apparatus includes a wire connected to the distal end of the tube. The wire is
movable from a first generally relaxed position wherein the tube is disposed in
generally rectilinear parallel fashion relative to the tissue to a second retracted
position wherein the distal end of the tube flexes at an angle to direct the gas
towards the tissue. Preferably, the angle at which the gas is directed at the tissue is
directly related to the amount of tension placed on the wire.
BRIEF DESCRIPTION OF THE DRAWINGS
Another embodiment includes a corona electrode disposed proximate the distal end
of the tube for inducing ignition of the plasma prior to emission. A wire is used to
articulate the distal end of the tube and direct the gas at the tissue. Preferably, the
wire is connected to the corona electrode and electrically connects the corona
electrode to a source of electrosurgical energy. A dielectric material is preferably
disposed between the corona electrode and the active electrode to prevent arcing
DETAILED DESCRIPTION OF THE PREFERRED EMBODIMENTS
- Fig. 1 is a front, perspective view of an electrosurgical instrument
shown extending through a working channel of a flexible endoscope;
- Fig. 2A is an enlarged, side sectional view of one embodiment of the
present disclosure showing a hollow shape memory sleeve in retracted position
within a catheter;
- Fig. 2B is an enlarged view of the hollow shape memory sleeve shown
in austenite configuration;
- Fig. 3 is an enlarged, side sectional view of the shape memory sleeve
of Figs. 2A and 2B shown extending and articulating from the catheter to direct
ionized gas at the tissue;
- Fig. 4 is an enlarged, side sectional view of another embodiment of the
present disclosure showing a pull wire/return electrode affixed at the distal end of a
- Fig. 5 is an enlarged, side sectional view of the embodiment of Fig. 4
showing the wire being drawn to articulate the flexible catheter and direct ionized
gas at the tissue;
- Fig. 6 is an enlarged, side sectional view of another embodiment of the
present disclosure showing a ring corona electrode and a dielectric sleeve seated
within a flexible catheter and a pull wire/return electrode affixed at the distal end of
the flexible catheter;
- Fig. 7 is a cross sectional view of the Fig. 6 embodiment taken along
line 7-7; and
- Fig. 8 is an enlarged, side sectional view of the embodiment of Fig. 6
showing the pull wire/return electrode being drawn to articulate the flexible catheter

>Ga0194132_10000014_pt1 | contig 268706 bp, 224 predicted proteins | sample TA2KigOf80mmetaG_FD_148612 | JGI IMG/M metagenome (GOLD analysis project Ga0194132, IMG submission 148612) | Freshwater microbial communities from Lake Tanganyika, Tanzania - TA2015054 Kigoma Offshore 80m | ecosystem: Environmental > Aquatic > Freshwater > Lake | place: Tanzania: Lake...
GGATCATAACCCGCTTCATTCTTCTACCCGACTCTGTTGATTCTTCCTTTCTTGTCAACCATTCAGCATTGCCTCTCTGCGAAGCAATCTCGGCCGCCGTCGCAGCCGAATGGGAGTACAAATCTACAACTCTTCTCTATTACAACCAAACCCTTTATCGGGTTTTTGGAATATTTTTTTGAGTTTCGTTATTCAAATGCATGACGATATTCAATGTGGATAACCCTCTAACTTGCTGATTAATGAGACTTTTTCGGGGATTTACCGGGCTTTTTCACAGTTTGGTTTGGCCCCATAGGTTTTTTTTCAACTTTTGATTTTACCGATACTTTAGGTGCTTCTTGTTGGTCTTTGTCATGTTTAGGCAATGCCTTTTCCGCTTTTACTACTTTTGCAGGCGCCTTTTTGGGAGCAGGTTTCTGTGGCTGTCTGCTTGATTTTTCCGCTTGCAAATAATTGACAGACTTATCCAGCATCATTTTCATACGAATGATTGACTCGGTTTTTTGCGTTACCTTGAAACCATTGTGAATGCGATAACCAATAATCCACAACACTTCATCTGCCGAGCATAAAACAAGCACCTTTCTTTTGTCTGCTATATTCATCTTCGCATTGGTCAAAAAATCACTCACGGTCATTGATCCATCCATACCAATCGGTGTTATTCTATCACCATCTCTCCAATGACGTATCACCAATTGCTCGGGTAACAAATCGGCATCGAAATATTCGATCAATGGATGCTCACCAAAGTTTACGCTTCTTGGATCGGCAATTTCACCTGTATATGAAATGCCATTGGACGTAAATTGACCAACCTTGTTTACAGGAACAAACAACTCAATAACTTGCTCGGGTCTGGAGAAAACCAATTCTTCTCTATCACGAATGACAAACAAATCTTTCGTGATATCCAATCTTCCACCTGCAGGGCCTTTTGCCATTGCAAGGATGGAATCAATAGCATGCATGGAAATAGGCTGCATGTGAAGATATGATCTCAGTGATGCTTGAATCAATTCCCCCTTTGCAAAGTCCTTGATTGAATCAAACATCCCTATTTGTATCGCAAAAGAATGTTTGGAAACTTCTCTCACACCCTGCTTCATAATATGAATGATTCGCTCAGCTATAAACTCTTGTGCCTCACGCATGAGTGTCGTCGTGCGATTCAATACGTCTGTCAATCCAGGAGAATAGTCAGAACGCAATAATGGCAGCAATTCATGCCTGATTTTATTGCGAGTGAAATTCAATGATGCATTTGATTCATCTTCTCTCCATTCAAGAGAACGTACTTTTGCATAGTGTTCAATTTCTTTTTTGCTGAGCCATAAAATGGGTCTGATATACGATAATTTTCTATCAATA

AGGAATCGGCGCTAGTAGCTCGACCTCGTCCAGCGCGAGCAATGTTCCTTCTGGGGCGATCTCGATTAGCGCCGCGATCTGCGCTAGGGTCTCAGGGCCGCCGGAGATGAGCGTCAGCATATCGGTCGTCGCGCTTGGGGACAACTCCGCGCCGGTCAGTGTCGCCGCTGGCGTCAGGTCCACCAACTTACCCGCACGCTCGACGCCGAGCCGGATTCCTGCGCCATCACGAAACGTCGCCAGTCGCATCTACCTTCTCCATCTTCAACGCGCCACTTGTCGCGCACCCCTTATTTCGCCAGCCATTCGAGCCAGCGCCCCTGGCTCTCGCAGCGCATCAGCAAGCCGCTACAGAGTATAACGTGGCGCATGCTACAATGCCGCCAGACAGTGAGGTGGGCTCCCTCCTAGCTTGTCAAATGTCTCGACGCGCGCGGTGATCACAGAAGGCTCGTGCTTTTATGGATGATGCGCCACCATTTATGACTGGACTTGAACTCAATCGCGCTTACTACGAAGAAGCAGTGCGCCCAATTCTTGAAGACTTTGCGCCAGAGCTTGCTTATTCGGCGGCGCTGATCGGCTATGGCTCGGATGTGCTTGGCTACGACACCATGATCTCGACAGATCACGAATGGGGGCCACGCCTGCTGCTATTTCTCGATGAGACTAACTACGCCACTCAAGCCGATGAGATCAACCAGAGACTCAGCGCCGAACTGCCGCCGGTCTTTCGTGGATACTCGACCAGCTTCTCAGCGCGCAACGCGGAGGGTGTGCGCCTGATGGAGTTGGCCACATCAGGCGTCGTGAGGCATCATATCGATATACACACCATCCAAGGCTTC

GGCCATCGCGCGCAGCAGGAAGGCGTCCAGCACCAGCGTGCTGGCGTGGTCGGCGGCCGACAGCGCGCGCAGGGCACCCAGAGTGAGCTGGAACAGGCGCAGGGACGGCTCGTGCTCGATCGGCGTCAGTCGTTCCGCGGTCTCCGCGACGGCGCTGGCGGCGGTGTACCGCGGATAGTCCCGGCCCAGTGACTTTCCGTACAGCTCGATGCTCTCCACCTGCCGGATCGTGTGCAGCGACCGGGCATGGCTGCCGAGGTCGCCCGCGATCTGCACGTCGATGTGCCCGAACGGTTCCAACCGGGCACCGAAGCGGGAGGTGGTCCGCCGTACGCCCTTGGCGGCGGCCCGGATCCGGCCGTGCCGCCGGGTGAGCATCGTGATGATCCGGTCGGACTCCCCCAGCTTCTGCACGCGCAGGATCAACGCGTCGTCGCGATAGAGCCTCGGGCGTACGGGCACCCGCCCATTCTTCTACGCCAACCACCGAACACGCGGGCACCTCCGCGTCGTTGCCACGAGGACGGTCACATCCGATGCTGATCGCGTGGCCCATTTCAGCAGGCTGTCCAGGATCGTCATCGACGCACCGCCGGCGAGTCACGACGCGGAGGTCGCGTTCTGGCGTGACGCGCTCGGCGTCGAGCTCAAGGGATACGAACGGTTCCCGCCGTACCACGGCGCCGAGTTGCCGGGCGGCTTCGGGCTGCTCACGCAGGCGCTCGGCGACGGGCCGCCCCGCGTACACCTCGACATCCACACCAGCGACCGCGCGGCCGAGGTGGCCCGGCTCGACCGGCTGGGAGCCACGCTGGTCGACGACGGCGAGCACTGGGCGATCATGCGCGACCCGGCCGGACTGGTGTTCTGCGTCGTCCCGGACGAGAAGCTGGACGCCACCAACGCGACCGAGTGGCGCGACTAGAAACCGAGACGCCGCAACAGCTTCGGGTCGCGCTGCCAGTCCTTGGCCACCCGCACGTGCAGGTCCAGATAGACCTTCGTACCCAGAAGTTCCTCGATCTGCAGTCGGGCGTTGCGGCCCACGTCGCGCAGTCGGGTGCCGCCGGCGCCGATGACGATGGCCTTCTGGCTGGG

and direct ionized gas at the tissue.
Referring now to Fig. 1, an articulating tissue coagulator generally
identified by reference numeral 10 is shown extending through a working channel of
an endoscope 12. Preferably, the coagulator 10 can be employed with a variety of
different endoscopes such as those manufactured by Olympus, Pentax and Fujinon.
As such, only the basic operating features of the endoscope 12 which work in
combination with the present disclosure need to be described herein. For example,
endoscope 12 includes a handpiece 26 having a proximal end 27 and a distal end
29. In the drawings and in the description which follows, the term "proximal", as is
traditional, will refer to the end of the apparatus which is closer to the user, while the
term "distal" will refer to the end which is further from the user.
Preferably, the proximal end of the coagulator 10 is mechanically
coupled to a supply 18 of pressurized ionizable gas, e.g., inert gas, by way of hose
20 and electrically coupled to an electrosurgical generator 22 by way of cable 24 to
supply a source of electrosurgical energy, e.g., high frequency coagulation current.
It is envisioned that the electrosurgical generator 22 selectively controls the amount
of electrosurgical energy transmitted to an electrode during a surgical procedure. It
is also envisioned that the supply of pressurized ionizable gas selectively controls
the rate of flow of gas. A pressure regulator, designated by reference numeral 21, is
preferably provided to regulate the fluid pressure.
As shown in Fig. 1, a long, flexible tubular member 13 having one or
more of working channels 14 located therein is mechanically coupled to the distal
end 29 of the handpiece 26. Preferably, at least one of the working channels 14 is
sufficiently dimensioned to receive the coagulator 10 of the present disclosure.
Other working channels 14 can be utilized to receive other surgical instruments and